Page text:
The FDA's Pulmonary Allergy Drugs Advisory Committee ismeeting today to decide the fate of Genentech Inc.'s product fortreating cystic fibrosis. If the committee recommends approvalof Pulmozyme (DNase), it will be the fastest time on recordfrom regulatory filing to positive review for a new drug.
Genentech filed the product license application (PLA) forPulmozyme on March 30. Only Taxol (for treating advancedovarian cancer) at five months and AZT (for treating AIDS) atabout six months have come close to such abbreviated timeframes. Even Chiron Corp.'s Betaseron for treating relapsingremitting multiple sclerosis, which gained final FDA approvalon July 23, took nine months to come before committee.
Genentech (NYSE:GNE) of South San Francisco, Calif., completedits Phase III clinical trials on Pulmozyme in December 1992and reported those results in January at the IntermountainThoracic Society Meeting and in March at the American LungAssociation Meeting.
The 968-patient trial demonstrated that the recombinanthuman enzyme DNase reduces the rate of respiratory infection(as measured by the need for intravenous antibiotics) andsignificantly improves lung function in cystic fibrosis (CF)patients, with no adverse side effects.
DNase works by breaking up the thick secretions (full of theDNA spilled from infection-fighting white blood cells) thataccumulate in the lungs of patients with CF. Those secretionscause impaired breathing, persistent lung infection andprogressive degeneration of lung function. This chronic damageto the lungs manifests itself as a gradual loss in breathingcapacity and chronic lung infections with periodichospitalizations.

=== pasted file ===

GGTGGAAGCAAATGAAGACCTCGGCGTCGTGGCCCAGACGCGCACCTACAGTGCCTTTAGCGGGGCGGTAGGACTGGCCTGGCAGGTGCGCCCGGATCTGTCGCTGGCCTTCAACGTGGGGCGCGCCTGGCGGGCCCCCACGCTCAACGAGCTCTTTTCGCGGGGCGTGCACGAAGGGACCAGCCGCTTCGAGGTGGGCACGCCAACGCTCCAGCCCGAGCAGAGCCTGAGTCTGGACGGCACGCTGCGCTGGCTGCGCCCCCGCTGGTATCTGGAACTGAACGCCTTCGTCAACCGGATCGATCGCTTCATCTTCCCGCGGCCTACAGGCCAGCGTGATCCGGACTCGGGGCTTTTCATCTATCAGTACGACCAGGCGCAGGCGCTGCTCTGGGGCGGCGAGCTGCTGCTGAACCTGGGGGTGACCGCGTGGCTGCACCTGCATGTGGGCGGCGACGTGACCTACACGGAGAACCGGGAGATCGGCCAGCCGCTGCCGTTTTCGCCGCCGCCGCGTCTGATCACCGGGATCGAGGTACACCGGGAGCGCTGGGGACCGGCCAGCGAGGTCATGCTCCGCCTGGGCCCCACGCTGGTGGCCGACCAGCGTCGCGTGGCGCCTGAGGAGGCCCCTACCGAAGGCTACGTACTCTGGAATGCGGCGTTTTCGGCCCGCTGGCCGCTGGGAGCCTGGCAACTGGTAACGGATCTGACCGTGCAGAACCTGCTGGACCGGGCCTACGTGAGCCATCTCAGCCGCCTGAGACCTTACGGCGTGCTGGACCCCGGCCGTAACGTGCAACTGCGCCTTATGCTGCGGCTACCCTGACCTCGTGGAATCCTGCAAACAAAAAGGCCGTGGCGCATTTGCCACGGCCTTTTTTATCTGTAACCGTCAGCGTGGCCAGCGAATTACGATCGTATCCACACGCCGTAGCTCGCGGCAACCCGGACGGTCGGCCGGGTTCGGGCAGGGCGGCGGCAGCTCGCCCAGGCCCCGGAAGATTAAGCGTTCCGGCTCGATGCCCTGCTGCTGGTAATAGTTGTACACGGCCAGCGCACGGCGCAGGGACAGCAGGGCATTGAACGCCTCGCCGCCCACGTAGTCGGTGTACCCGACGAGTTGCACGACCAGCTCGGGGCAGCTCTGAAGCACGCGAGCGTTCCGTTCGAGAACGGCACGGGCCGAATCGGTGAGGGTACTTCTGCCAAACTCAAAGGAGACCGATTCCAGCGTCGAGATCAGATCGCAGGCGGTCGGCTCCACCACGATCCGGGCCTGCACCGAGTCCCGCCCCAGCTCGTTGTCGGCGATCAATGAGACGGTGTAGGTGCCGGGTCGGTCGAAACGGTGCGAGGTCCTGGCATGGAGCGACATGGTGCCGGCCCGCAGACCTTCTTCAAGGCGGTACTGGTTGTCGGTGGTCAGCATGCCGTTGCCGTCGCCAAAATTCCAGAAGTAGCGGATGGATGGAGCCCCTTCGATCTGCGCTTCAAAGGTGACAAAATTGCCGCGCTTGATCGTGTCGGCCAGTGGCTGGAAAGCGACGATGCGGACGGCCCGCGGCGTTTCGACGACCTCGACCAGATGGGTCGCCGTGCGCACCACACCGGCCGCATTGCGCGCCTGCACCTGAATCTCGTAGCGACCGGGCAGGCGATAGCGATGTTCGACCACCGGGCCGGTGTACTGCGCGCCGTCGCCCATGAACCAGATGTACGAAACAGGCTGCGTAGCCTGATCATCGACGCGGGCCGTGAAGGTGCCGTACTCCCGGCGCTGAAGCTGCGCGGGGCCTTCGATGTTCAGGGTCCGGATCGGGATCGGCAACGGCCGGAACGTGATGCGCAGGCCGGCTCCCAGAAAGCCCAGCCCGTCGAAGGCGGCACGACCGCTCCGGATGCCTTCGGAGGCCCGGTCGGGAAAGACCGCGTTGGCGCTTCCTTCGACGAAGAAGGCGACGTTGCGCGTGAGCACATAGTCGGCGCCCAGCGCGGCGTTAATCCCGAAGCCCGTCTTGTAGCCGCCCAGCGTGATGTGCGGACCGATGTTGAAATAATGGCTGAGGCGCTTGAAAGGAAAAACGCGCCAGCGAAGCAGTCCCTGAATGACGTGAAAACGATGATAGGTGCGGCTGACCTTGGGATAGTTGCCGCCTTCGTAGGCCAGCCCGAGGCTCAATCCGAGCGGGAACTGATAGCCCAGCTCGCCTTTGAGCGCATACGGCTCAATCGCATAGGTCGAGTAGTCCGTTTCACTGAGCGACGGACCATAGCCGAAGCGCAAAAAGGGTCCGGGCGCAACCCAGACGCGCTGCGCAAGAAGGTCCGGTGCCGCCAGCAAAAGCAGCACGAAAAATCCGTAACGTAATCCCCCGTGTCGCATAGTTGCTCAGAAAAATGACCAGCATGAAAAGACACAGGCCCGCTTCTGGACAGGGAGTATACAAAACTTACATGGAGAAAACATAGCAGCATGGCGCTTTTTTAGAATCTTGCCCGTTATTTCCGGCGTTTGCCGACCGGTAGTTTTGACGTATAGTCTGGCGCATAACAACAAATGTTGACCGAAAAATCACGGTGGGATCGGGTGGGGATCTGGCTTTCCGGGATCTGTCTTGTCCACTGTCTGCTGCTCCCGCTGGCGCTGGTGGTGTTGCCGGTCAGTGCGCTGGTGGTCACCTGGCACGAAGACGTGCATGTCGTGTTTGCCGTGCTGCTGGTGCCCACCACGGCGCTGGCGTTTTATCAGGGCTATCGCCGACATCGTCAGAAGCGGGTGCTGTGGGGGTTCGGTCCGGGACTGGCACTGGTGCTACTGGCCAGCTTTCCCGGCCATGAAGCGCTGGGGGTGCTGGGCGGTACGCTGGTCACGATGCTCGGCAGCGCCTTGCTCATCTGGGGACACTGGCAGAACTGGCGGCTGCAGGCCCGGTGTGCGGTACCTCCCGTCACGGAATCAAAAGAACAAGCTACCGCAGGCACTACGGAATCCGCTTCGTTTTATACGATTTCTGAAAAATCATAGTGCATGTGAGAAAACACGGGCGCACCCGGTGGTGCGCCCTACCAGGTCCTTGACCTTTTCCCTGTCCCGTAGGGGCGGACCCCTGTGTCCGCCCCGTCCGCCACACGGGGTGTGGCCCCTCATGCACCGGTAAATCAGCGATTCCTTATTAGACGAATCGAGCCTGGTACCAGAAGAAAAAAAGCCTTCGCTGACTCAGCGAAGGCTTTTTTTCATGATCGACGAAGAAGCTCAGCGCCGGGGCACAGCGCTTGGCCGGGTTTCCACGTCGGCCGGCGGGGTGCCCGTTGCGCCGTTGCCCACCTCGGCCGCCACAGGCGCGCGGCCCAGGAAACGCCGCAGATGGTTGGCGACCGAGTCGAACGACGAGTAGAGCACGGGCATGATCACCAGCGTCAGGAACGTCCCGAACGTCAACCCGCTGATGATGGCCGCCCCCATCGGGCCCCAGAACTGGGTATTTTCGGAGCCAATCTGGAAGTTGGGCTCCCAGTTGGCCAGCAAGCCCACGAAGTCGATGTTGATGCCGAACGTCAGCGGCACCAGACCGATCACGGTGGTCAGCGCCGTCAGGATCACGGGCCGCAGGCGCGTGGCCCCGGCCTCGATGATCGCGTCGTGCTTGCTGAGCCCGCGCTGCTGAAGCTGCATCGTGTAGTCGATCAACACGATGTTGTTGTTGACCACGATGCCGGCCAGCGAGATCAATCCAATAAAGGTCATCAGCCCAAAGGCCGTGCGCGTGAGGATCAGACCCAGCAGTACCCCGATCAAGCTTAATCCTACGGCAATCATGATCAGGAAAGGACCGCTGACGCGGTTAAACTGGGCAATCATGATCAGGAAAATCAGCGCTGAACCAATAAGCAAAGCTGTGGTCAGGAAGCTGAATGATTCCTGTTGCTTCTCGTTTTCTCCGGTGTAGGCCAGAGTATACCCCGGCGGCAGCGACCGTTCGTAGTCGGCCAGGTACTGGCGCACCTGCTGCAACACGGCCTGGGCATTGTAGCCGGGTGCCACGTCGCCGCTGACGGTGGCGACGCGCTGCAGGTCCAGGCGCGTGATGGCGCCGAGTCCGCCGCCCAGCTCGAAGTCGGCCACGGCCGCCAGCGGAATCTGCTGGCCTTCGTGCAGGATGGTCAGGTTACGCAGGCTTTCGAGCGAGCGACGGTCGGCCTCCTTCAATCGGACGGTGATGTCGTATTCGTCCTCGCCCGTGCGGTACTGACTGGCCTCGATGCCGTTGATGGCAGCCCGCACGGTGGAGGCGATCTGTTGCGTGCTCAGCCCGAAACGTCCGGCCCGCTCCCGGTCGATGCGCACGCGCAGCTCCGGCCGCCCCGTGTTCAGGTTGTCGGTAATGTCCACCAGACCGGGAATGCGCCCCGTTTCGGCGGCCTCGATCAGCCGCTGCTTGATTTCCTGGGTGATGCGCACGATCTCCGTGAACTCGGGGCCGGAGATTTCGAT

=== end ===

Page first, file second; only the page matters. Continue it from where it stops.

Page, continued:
These all lead to an early death for CF patients, who live for anaverage of 29 years with this most common (amongCaucasians) of fatal genetic diseases. It affects one in 2,500 livewhite births. In the U.S., there are about 30,000 individualsafflicted with CF, although there are close to 10 million carriers.
The clinical trial results indicated that "use of Pulmozyme oncea day (2.5 milligrams) resulted in a 31 percent reduction in theuse of parenteral antibiotics for all respiratory infections."Moreover, "CF patients' lung function, as measured by forcedexpiratory volume, improved 5.8 percent when PulmozymeDNase was used once a day ... and was maintained throughoutthe period of the study."
Most biotechnology analysts who follow Genentech have longpredicted that Pulmozyme will be on the market by the end ofthis year. Even without having a concrete idea of the drug'sfinal pricing, the analysts see markets of anywhere from $250million to more than $1 billion for the drug, which couldeventually be used to treat chronic bronchitis as well as cysticfibrosis.
Joseph Edelman, an analyst with Prudential Securities Inc.,called his Pulmozyme sales estimates of $270 millionworldwide in 1996 "conservative." Edelman sees a potentialmarket of more than $1 billion for the drug if its approvedfrom treating chronic bronchitis.
Cowen & Co. analysts David Stone and Carol Werther foresee apotential market of anywhere from $500 million to $1 billion.And Oppenheimer & Co.'s David Ebersman, who hasn'tcompleted up his projections yet, told BioWorld thatPulmozyme could be a $200 million drug -- just for treating CF-- in the U.S. and Canada.
Genentech's stock closed at $43.88 a share on Friday, up 13cents.
-- Jennifer Van Brunt Senior Editor
(c) 1997 American Health Consultants. All rights reserved.